A UTM, or Urchin Tracking Module (a term no one has used much since 2005), is a set of parameters added to the end of a web link. You would do so in order to add helpful, universally accepted information to a link without having to change the link itself. Through the use of URL parameters you can add information that is specific to a visitor, type of visitor, or perhaps source of that visitor without having to affect the page the visitor goes to. Code on the visitor’s destionation page can pickup these UTM parameters (the parts of the UTM) and dynamically make changes to the page or simply record information about that user’s visit.
Technically you could include utm_whateverYouWant but there are some standard UTMs that will be expected by most systems, most importantly (for most people) Google Analytics. The ones typically considered to be mandatory are:
There are other popular UTM parameters. These include:
Yes, usually. A UTM will accept both uppercase and lowercase letters and these letters will likely be seen as different values in your analytics application. This means that:
will be seen as being two different traffic sources in Google Analytics, Adobe Omniture, Mixpanel, or whatever your analytics suite might be. The use of uppercase letters isn’t popular, but it won’t break the link and the destination page won’t change if you use different cases except if you have on-site behavior that is based on a specific UTM. For instance you might trigger a Google Tag Manager (GTM) tag based on the presence of a specific UTM parameter. This trigger might very well be case sensitive.
UTM is helpful because it’s something that’s within your control. You are usually creating the link within an advertising campaign or a social network post, which is when you input the link, containing the UTM parameters. The user clicks this and that is the destination page — there is nothing the current site or HTTP protocol will do to change that.
The source site (the referrer) might add a 301 link between its site and your site, but this will go to the same end page… the one with your UTMs. The source site might also remove HTTP referer using a strict referer policy, so you can’t rely on that as a source of information, but you can rely on UTM in this case.
One interesting limitation is that the user may have a browser plugin that detects marketing UTMs (as in non-essential link parameters) and simply remove them in an effort to improve privacy, reduce tracking, increase performance or for any number of other reasons. This is beyond your control as the link creator and will require different techniques if you want to understand the performance of those marketing campaigns.
No, not at all. You can put the UTMs in order any order you’d like. So long as there is a “&” between them then everything will work as intended.
No, you can use any UTMs you’d like. Some people will consider certain UTMs to be mandatory, but in fact none of them are and you can add and remove them as you’d like. It’s simply the case that some analytics system will have pre-made filtering for certain UTM values (technically they are treated as an analytics dimension) so they are expected, but nothing will fail without them — you’d just be missing that data.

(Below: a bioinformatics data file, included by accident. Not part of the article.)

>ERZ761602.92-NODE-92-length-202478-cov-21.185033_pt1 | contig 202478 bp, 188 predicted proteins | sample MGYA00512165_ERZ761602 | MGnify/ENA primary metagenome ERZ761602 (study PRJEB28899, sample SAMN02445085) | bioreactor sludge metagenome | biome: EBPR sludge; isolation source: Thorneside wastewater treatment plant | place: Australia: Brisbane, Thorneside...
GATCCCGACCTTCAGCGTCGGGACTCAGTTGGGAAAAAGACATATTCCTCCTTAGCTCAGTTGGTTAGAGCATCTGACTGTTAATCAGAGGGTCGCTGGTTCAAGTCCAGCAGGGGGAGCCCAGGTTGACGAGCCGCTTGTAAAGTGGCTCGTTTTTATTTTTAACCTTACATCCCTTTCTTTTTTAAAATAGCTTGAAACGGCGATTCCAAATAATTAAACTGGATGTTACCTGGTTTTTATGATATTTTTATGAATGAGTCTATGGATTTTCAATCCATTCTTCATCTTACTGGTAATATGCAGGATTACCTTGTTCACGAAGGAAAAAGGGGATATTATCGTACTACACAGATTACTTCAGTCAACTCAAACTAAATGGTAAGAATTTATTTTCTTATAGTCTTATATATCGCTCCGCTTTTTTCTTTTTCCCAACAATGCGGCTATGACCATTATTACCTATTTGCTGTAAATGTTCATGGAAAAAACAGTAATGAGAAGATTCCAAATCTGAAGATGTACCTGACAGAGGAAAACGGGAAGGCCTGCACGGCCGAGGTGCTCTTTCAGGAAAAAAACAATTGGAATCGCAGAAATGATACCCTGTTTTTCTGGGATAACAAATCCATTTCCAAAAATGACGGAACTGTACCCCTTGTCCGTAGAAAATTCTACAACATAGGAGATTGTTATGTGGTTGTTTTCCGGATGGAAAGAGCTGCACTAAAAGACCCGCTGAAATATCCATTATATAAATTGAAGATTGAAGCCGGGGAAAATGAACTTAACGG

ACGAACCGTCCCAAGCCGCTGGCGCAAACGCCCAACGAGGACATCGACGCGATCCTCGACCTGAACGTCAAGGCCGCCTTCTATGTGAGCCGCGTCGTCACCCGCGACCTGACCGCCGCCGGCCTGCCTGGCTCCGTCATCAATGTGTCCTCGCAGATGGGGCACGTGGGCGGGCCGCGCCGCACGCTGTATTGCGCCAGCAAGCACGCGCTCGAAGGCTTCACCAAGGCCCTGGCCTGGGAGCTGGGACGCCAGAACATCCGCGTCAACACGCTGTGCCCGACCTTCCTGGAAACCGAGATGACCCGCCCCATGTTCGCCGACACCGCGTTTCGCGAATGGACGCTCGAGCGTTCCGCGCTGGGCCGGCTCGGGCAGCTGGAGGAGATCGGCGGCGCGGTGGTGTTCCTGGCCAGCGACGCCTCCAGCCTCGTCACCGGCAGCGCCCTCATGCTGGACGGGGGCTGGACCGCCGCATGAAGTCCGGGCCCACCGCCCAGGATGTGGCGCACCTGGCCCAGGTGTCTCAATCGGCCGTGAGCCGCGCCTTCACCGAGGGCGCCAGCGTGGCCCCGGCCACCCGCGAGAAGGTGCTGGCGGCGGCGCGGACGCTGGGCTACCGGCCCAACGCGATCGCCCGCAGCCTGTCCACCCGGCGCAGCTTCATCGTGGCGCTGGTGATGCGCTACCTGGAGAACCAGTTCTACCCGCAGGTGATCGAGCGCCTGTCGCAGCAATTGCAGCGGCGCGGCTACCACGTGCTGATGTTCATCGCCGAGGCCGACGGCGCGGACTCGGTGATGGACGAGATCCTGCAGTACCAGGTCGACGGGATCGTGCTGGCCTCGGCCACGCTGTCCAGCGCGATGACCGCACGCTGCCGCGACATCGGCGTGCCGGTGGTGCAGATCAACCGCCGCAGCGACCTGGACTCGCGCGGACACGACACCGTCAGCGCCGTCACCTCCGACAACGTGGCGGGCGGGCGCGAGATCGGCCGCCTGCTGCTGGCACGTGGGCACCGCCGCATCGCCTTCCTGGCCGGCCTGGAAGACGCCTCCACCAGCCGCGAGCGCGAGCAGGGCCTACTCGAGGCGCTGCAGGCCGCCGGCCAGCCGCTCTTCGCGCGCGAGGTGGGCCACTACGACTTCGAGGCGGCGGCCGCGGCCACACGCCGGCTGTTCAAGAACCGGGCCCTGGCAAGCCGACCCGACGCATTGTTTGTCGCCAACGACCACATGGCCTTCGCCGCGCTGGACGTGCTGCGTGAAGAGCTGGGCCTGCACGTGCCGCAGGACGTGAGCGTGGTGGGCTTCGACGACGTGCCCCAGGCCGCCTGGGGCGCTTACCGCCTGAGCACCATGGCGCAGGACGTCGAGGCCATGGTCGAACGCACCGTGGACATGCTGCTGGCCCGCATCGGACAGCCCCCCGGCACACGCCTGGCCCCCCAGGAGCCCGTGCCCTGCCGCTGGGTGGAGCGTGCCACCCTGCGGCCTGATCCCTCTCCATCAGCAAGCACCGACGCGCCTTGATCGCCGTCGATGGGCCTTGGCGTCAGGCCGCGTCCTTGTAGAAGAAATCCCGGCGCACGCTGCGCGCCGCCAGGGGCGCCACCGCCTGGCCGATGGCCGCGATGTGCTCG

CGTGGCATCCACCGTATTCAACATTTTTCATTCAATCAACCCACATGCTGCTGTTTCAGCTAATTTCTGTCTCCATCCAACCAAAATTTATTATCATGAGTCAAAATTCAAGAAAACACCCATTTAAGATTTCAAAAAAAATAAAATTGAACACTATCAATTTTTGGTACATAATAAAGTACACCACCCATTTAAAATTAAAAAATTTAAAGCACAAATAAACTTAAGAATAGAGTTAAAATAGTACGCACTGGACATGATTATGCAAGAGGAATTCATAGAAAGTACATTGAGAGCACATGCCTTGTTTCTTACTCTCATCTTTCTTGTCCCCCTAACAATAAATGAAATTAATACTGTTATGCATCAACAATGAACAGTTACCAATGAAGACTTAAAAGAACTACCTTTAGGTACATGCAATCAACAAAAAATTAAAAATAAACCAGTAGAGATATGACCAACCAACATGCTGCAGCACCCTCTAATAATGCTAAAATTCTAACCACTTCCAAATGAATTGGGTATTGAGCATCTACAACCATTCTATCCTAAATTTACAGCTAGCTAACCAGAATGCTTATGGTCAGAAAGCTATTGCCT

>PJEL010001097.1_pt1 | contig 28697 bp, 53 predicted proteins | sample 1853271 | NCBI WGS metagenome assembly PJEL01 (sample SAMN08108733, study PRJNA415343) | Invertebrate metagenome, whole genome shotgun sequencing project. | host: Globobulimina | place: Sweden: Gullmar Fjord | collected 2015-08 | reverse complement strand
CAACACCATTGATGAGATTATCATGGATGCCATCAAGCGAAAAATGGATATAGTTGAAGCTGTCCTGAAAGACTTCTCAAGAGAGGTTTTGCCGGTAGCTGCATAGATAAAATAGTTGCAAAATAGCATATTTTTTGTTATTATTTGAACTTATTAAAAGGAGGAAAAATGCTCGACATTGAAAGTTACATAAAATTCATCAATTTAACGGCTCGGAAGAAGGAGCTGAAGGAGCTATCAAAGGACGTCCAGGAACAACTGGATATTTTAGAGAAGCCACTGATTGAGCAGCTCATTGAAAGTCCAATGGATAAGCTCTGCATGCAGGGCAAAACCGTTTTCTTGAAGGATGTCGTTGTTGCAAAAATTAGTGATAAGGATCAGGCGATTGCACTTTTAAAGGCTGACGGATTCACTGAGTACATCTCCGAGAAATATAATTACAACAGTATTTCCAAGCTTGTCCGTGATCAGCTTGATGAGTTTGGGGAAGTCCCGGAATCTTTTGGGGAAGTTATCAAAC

No, UTM links should not affect SEO. These links are popular enough that Google, Bing, and other search engines understand that links with UTM parameters on them are not used with the intention of differentiating the content of one page from another.
You should also confirm this assumption with search engines and other crawlers by making your canonical link be independent of your UTM’ed link. For example:
Most content management systems will inherently use this logic, but you’ll have to be more careful with custom applications.
No, you should not use UTMs on links to within the current site. This is because Google Analytics will trigger a new user session if it sees UTMs links with a different utm_source, utm_medium, utm_campaign, utm_content, utm_id, or utm_term. If you have no UTM and add one, it’ll also create a new session for that user.
This would mean your session count (but not unique visitors) would seem much higher than it actually is.
Bing, Google, and similar systems use Auto-tagging which can work in place of a UTM, but it’s not the same thing. An auto-tagged link will add a parameter like “/?gclid=123hash456” which can be used to pass information from, say, Google Ads to Google Analytics or Facebook Ads to Facebook’s analytics.
Auto-tagging used a unique click value not a set of human-readable parameters. The auto-tag comes across as a parameter (like gclid, msclid, or fbclid) but can be augmented with manual parameters which are a much closer equivalent to a UTM and can even be UTMs. Though when a UTM is present it will often be designed to override a dynamically created UTM, specifically when setting is selected in Google Ads and similar tools.